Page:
One attempt to solve this problem has been through the use of an Operations Management Console. Using a management console, an operations manager follows a standardized process of generating bug reports, forwarding them to the developers, and waiting for updates. However, this is not the kind of direct feedback needed by developers. Typically, using this methodology, the developer does not see all of the raw information available, but rather only a filtered subset of the data.
Another attempt at solving this problem has been to have a quality assurance (QA) department do testing in a simulated real-world environment, sending the sample data to the developers for review. However, because this typically happens after the developer is already finished development for the product and has moved on to something new, no updates can actually be made until the following release of the software. Further, since the data is not actually real-world data but rather is simulated data, it often does not reflect all real-world characteristics. Thus, this solution is not an optimal one. A solution is needed that will provide developers with access to production metrics in the context of an IDE.
Software development involves the creating of computer code related to business logic as well as to non-business logic, i.e. operational considerations. Business logic is a term understood by those of skill in the art, and refers generally to functionality related to the underlying purpose of the software application. For example, suppose that a particular application includes functionality to enter purchase order information into an order management system. That functionality is supported both by business logic, e.g., updating order status, releasing product to shipping, etc., and by non-business software logic, such as code related to ensuring security, error handing, logging, etc. A problem in the art is the difficulty in making changes to business-logic related code that then requires additional overhead to comply with required policies in effect.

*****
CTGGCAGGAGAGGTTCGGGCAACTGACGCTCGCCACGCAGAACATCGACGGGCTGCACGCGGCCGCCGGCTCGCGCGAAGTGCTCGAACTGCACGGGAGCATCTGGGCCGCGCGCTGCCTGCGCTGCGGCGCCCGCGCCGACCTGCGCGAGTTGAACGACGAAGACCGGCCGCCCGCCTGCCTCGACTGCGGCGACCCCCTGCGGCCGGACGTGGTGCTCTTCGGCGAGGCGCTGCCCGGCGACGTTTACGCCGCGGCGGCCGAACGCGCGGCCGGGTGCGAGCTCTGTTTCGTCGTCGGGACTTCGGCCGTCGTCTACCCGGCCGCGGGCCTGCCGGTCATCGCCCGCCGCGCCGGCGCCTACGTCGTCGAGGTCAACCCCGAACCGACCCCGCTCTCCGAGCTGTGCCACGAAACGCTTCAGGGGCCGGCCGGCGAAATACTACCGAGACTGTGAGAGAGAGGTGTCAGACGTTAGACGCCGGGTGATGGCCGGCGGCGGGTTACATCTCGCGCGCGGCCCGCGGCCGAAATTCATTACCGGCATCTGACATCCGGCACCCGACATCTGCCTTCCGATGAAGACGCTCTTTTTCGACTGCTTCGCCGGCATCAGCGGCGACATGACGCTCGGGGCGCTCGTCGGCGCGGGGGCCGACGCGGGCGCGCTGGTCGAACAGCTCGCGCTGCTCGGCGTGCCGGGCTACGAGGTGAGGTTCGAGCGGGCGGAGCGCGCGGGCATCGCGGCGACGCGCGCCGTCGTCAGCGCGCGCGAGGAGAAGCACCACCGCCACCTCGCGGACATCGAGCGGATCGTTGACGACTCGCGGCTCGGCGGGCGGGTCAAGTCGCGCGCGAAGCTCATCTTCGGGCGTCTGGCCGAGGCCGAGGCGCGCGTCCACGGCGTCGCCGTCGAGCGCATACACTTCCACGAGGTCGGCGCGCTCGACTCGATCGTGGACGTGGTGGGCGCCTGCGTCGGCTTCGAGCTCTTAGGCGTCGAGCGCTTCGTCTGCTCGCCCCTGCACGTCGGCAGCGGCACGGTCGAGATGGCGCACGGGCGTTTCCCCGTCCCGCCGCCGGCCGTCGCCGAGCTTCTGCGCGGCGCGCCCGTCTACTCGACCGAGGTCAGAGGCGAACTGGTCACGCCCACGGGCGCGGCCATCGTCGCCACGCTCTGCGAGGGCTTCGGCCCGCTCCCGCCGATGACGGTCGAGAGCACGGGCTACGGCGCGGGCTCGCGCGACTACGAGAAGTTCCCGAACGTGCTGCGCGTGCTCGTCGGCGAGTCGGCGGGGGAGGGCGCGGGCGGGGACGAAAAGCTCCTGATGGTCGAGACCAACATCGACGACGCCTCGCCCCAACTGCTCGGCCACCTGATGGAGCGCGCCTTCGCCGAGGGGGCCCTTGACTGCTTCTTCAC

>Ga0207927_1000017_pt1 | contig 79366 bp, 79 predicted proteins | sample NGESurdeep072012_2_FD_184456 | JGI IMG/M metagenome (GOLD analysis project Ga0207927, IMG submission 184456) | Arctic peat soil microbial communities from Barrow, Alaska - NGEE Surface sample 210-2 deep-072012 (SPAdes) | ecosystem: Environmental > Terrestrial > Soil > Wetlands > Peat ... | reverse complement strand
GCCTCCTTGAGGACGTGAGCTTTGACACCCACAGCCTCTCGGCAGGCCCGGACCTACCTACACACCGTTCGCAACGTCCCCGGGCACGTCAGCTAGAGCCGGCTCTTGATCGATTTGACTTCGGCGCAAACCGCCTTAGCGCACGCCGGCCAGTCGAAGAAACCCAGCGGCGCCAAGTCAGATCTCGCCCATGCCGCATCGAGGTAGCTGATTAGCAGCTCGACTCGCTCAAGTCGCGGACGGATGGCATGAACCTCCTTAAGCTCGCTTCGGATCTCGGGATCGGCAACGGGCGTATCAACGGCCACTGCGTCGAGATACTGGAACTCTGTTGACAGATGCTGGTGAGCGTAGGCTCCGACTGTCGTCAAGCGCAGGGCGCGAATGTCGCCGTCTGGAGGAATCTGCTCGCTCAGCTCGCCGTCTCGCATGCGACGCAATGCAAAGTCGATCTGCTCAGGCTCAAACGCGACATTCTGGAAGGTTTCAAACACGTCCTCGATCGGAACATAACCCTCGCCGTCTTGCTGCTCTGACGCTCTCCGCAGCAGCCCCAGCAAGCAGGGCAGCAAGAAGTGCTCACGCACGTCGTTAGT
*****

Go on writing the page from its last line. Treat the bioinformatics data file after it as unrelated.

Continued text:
When building a web service or distributed application, a developer's first approach may be to embed each component with its own security and other operational management functionality by adding code individually, on a case-by-case basis. This traditional approach can actually add cost, time and complexity over the service's lifecycle. Potential costs include:
Accordingly, there is a need for a system and method for separating the development of software code relating to business logic from operational logic.
A system of the present invention extracts data by creating a mechanism to examine a run-time environment and collect metrics and send the metrics to an embedded data collector in the context of an IDE user interface. The mechanism is controlled by an IDE user interface (UI) extension pane. The system monitors the IDE run-time collected data to obtain context-specific metrics for the application components, and provides visual feedback in the UI extension pane to the user of the IDE.